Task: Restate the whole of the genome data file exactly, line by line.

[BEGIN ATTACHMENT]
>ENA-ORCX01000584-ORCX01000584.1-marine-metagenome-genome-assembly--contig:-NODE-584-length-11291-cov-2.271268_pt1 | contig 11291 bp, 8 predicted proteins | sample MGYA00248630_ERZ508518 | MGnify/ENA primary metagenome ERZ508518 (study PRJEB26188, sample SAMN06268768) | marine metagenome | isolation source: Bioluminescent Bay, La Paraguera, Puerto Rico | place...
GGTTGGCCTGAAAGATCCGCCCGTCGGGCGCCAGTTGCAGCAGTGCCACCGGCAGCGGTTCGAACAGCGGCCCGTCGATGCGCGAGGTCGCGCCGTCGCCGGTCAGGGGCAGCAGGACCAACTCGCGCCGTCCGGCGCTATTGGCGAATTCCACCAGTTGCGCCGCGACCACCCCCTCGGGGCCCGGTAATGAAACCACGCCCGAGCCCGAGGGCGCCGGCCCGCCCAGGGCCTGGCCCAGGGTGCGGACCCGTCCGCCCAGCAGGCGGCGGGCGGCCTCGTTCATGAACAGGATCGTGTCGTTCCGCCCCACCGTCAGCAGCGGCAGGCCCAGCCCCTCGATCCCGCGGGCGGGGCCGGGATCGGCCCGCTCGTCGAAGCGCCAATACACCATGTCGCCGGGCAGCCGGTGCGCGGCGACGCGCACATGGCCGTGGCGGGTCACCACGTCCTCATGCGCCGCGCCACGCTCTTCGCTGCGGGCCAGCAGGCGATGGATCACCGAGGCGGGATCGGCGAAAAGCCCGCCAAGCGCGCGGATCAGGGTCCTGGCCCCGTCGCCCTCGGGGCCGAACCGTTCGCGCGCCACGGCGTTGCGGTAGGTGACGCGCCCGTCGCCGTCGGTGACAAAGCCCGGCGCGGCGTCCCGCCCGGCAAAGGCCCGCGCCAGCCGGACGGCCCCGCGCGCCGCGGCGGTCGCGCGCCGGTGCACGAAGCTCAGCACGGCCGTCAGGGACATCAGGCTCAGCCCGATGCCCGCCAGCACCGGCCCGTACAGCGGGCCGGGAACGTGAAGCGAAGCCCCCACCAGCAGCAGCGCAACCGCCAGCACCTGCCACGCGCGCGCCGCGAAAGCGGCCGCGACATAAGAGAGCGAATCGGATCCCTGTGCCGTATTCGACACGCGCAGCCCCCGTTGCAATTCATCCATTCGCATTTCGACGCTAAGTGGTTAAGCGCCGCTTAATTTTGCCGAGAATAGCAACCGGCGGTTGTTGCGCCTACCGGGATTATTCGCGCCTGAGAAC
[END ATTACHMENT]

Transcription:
>ENA-ORCX01000584-ORCX01000584.1-marine-metagenome-genome-assembly--contig:-NODE-584-length-11291-cov-2.271268_pt1 | contig 11291 bp, 8 predicted proteins | sample MGYA00248630_ERZ508518 | MGnify/ENA primary metagenome ERZ508518 (study PRJEB26188, sample SAMN06268768) | marine metagenome | isolation source: Bioluminescent Bay, La Paraguera, Puerto Rico | place...
GGTTGGCCTGAAAGATCCGCCCGTCGGGCGCCAGTTGCAGCAGTGCCACCGGCAGCGGTTCGAACAGCGGCCCGTCGATGCGCGAGGTCGCGCCGTCGCCGGTCAGGGGCAGCAGGACCAACTCGCGCCGTCCGGCGCTATTGGCGAATTCCACCAGTTGCGCCGCGACCACCCCCTCGGGGCCCGGTAATGAAACCACGCCCGAGCCCGAGGGCGCCGGCCCGCCCAGGGCCTGGCCCAGGGTGCGGACCCGTCCGCCCAGCAGGCGGCGGGCGGCCTCGTTCATGAACAGGATCGTGTCGTTCCGCCCCACCGTCAGCAGCGGCAGGCCCAGCCCCTCGATCCCGCGGGCGGGGCCGGGATCGGCCCGCTCGTCGAAGCGCCAATACACCATGTCGCCGGGCAGCCGGTGCGCGGCGACGCGCACATGGCCGTGGCGGGTCACCACGTCCTCATGCGCCGCGCCACGCTCTTCGCTGCGGGCCAGCAGGCGATGGATCACCGAGGCGGGATCGGCGAAAAGCCCGCCAAGCGCGCGGATCAGGGTCCTGGCCCCGTCGCCCTCGGGGCCGAACCGTTCGCGCGCCACGGCGTTGCGGTAGGTGACGCGCCCGTCGCCGTCGGTGACAAAGCCCGGCGCGGCGTCCCGCCCGGCAAAGGCCCGCGCCAGCCGGACGGCCCCGCGCGCCGCGGCGGTCGCGCGCCGGTGCACGAAGCTCAGCACGGCCGTCAGGGACATCAGGCTCAGCCCGATGCCCGCCAGCACCGGCCCGTACAGCGGGCCGGGAACGTGAAGCGAAGCCCCCACCAGCAGCAGCGCAACCGCCAGCACCTGCCACGCGCGCGCCGCGAAAGCGGCCGCGACATAAGAGAGCGAATCGGATCCCTGTGCCGTATTCGACACGCGCAGCCCCCGTTGCAATTCATCCATTCGCATTTCGACGCTAAGTGGTTAAGCGCCGCTTAATTTTGCCGAGAATAGCAACCGGCGGTTGTTGCGCCTACCGGGATTATTCGCGCCTGAGAAC